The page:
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Home > Ambassador Liu > Events > 2009
BBC One Interview with H.E. Fu Ying, Chinese Ambassador to the UK:China Comes for Cooperation

On Sunday 29 March 2009, Andrew Marr from BBC One had a face-to-face interview with Ambassador Fu Ying, who spoke on China's perspective and expectation on the London Summit. Earlier interviewed were Kevin Rudd, Prime Minister of Australia, Dmitry Medvedev, President of Russia (video) and David Miliband, Foreign Secretary of UK. Transcript of the interview with Fu Ying is as followed:

Marr: Now the Chinese President also hasn't met President Obama, and that'll be another important meeting at this G20. The Chinese economy is so vast. Some observers have declared that only two countries really matter this week: Obama's America and China. The Economist magazine said it's not the G20 we should be worried about, it's the G2.


Well, the Chinese Ambassador to London, Madam Fu Ying, is here with me. Good morning, Ambassador.


Fu Ying: Good morning.


Marr: Welcome.


Fu Ying: Thank you.


Marr: Do you expect there to be a specific deal at the G20 when it comes to a fiscal boost for the world, something that we haven't heard before?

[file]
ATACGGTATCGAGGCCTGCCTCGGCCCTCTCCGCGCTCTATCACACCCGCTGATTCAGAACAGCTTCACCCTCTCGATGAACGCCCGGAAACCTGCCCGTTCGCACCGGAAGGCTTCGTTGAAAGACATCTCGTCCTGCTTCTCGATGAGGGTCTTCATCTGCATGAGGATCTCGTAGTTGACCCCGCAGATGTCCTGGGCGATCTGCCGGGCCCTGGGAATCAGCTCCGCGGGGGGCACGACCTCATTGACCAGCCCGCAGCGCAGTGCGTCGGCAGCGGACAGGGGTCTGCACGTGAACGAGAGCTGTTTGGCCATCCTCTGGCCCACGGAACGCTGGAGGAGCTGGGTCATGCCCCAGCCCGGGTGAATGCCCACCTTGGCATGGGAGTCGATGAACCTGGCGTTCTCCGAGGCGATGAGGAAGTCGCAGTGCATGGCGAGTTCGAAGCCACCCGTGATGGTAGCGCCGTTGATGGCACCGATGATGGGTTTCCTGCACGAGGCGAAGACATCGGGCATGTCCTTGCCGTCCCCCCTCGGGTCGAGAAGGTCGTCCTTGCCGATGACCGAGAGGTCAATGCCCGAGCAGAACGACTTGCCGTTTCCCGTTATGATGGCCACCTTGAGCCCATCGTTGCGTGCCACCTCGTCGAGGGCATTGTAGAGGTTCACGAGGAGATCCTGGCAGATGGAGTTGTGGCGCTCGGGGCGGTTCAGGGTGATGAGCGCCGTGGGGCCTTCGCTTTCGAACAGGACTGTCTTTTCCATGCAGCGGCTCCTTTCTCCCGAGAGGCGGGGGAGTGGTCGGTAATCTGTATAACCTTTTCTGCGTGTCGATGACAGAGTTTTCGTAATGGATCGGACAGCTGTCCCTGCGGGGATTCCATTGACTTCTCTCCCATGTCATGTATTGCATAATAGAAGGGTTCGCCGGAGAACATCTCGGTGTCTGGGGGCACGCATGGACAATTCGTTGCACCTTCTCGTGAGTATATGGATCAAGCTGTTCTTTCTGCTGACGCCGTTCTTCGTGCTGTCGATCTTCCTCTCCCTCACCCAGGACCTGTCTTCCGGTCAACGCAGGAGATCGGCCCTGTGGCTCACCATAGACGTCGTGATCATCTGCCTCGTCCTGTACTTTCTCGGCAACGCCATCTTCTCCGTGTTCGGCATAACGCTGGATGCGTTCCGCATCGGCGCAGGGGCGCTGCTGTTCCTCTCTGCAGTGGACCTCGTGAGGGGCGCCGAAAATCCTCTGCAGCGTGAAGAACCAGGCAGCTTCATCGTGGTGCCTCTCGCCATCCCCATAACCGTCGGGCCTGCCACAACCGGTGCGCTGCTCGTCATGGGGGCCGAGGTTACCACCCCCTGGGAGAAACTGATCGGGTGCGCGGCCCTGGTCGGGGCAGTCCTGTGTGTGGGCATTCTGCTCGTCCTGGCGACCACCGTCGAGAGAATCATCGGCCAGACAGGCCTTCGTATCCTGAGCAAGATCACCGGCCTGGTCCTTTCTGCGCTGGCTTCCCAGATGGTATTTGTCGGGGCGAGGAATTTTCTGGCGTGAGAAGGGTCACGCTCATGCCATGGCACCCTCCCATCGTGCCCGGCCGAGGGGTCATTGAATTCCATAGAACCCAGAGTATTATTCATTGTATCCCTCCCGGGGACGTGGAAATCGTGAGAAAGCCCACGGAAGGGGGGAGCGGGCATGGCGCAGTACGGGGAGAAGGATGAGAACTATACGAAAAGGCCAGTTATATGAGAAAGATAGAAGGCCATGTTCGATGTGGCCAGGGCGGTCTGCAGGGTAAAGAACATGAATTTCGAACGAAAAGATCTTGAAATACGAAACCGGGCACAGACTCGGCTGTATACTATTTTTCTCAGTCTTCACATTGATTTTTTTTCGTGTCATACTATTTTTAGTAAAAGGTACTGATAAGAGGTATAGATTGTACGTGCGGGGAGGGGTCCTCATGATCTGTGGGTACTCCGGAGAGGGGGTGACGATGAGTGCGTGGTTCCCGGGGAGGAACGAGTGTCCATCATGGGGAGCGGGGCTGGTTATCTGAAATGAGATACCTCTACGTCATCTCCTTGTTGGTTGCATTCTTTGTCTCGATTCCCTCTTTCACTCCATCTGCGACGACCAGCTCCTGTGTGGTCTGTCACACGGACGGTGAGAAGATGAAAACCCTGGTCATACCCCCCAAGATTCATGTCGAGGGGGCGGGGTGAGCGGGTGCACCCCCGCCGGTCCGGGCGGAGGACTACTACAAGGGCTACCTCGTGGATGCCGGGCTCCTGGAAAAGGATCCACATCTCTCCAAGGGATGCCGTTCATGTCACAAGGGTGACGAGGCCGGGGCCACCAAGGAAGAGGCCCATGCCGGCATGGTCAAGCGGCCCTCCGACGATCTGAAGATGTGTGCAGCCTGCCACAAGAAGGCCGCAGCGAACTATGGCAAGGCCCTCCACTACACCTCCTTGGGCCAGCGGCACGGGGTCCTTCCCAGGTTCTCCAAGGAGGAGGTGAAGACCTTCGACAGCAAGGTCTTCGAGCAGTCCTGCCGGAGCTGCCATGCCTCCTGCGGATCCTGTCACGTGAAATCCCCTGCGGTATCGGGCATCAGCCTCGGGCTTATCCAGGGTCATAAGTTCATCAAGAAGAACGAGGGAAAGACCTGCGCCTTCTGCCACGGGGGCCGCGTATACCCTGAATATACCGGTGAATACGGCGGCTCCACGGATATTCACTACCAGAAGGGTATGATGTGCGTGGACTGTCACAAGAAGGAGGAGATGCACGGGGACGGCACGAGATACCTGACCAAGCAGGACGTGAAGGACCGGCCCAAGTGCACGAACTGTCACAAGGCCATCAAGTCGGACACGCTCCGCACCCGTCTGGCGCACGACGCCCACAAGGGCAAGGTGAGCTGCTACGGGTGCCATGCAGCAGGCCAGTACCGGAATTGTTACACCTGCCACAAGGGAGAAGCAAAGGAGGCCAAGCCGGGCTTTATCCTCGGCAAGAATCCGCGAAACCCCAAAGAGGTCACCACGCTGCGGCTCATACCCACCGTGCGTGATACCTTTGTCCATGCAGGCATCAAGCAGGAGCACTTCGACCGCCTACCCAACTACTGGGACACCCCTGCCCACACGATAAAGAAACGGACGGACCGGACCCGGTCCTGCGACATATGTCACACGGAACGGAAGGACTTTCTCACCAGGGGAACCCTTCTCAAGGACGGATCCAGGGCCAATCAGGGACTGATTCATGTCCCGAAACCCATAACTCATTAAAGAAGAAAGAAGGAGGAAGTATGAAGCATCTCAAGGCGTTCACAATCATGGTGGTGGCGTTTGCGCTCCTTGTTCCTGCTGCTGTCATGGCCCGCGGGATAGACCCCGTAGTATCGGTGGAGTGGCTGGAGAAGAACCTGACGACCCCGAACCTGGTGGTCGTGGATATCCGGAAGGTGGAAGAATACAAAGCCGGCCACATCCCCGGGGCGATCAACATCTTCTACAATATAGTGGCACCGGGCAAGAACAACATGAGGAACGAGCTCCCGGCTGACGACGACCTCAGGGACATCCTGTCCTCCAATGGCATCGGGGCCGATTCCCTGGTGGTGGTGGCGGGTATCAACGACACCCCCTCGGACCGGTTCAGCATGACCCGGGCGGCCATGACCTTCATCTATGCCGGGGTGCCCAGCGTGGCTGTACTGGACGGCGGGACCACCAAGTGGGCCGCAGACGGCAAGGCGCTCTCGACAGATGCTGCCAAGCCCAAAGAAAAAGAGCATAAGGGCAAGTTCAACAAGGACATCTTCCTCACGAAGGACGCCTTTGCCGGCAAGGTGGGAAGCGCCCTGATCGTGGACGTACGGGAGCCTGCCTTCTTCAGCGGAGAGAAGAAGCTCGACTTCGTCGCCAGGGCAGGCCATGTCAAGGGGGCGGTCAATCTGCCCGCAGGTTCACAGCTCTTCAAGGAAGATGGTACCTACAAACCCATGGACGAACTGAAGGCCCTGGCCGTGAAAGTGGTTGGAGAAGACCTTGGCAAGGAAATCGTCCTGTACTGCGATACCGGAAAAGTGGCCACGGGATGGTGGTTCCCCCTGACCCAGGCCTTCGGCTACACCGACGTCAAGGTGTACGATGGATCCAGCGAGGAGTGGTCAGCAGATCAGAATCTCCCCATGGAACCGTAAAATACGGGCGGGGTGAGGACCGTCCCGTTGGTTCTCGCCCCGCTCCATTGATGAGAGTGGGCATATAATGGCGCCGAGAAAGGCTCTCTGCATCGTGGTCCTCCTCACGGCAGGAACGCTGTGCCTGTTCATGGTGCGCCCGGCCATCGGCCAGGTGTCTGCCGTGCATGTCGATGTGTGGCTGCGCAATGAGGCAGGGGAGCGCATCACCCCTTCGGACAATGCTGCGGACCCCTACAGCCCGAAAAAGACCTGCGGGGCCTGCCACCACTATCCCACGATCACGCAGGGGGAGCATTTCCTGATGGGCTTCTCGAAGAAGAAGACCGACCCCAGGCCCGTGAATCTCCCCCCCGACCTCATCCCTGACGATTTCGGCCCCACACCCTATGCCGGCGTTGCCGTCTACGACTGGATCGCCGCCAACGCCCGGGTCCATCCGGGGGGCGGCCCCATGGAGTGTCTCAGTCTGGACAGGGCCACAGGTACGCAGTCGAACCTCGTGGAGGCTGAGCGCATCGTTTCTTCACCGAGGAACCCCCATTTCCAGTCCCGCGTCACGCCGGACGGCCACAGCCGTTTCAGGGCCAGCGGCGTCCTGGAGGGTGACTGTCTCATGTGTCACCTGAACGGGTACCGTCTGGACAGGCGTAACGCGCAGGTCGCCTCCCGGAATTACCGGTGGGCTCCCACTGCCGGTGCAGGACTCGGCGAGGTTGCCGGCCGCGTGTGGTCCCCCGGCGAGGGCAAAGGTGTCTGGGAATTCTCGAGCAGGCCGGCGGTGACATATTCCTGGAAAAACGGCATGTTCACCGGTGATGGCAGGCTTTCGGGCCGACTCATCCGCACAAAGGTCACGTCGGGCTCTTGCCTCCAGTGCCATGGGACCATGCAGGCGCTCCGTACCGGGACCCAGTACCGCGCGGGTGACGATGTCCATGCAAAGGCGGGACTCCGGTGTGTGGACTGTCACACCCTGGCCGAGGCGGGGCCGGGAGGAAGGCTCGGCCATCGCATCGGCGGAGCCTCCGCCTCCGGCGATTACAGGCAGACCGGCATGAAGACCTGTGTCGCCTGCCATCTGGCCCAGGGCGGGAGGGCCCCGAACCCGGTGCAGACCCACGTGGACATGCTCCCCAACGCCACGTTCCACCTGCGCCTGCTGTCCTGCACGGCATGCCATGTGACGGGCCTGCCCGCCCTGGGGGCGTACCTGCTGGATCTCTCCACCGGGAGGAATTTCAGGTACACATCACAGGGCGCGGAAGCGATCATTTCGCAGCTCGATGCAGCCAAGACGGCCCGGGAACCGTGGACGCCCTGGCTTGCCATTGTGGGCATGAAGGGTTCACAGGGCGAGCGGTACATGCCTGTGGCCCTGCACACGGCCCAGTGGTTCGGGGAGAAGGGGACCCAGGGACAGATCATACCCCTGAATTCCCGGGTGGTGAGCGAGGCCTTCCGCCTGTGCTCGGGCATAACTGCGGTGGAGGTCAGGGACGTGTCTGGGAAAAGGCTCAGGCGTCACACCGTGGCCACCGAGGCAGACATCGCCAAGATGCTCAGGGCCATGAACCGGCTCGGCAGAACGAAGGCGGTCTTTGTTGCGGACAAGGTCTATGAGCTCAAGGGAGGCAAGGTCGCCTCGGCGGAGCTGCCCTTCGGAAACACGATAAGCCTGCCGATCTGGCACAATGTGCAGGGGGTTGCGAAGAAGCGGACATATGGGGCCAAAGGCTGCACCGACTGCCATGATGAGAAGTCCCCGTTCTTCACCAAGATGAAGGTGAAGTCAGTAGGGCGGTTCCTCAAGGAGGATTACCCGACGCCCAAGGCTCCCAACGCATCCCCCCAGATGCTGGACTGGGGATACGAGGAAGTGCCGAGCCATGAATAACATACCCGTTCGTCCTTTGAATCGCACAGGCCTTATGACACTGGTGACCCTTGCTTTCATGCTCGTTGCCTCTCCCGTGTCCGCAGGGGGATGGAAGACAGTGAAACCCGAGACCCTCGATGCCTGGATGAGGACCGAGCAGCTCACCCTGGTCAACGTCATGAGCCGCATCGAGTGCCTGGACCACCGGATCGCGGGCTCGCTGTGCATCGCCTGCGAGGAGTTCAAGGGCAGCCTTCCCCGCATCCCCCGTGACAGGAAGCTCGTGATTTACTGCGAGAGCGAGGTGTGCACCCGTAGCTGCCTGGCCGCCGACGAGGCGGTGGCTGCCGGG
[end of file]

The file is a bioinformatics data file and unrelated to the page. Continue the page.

Fu Ying: Thank you for having me here, Andrew. The London Summit is very important. I'm sure the leaders who come here all have an objective to bring the summit a success and they are bound to have an agreement about how they speak in one voice to the world and how to tell the world that they are going to stimulate the economy, boost the market, restore the confidence, help people in difficult situations and continue to provide aid to the poor countries. Although they may not be able to fix the whole thing in one day, it still will be an important process in the global effort to tackle the crisis.


Marr: If there is one country in the world which has still got money, big amounts of money to spend if it chose to, it's China. And people have speculated about China deciding to build a Western style health service or a welfare system or something really big. Could we see that coming out or being announced at this conference?

Fu Ying: I think that we in China feel very flattered, over flattered (Marr laughs) when we were given all these big hats of being rich, being wealthy, and having huge reserves.

And also there is a misunderstanding of the reserves in China. The reserves are not the money of the Government. The Premier cannot write a cheque on it. It's the money that the Chinese people and the Chinese businesses left in safekeeping of the Central Bank, and the Central Bank has to look after them and take good care of them. And the reserves, the size is big. But if you remember, there are 1.3 billion people in China and when you divide with that number, it comes to a very small number. It's about £1,000. So people should remember that China indeed is still a developing country and our per capita GDP is only over ($) 3,000, although we are number three in the world in aggregate terms.


Marr: So people shouldn't be looking for a big extra spending boost from China?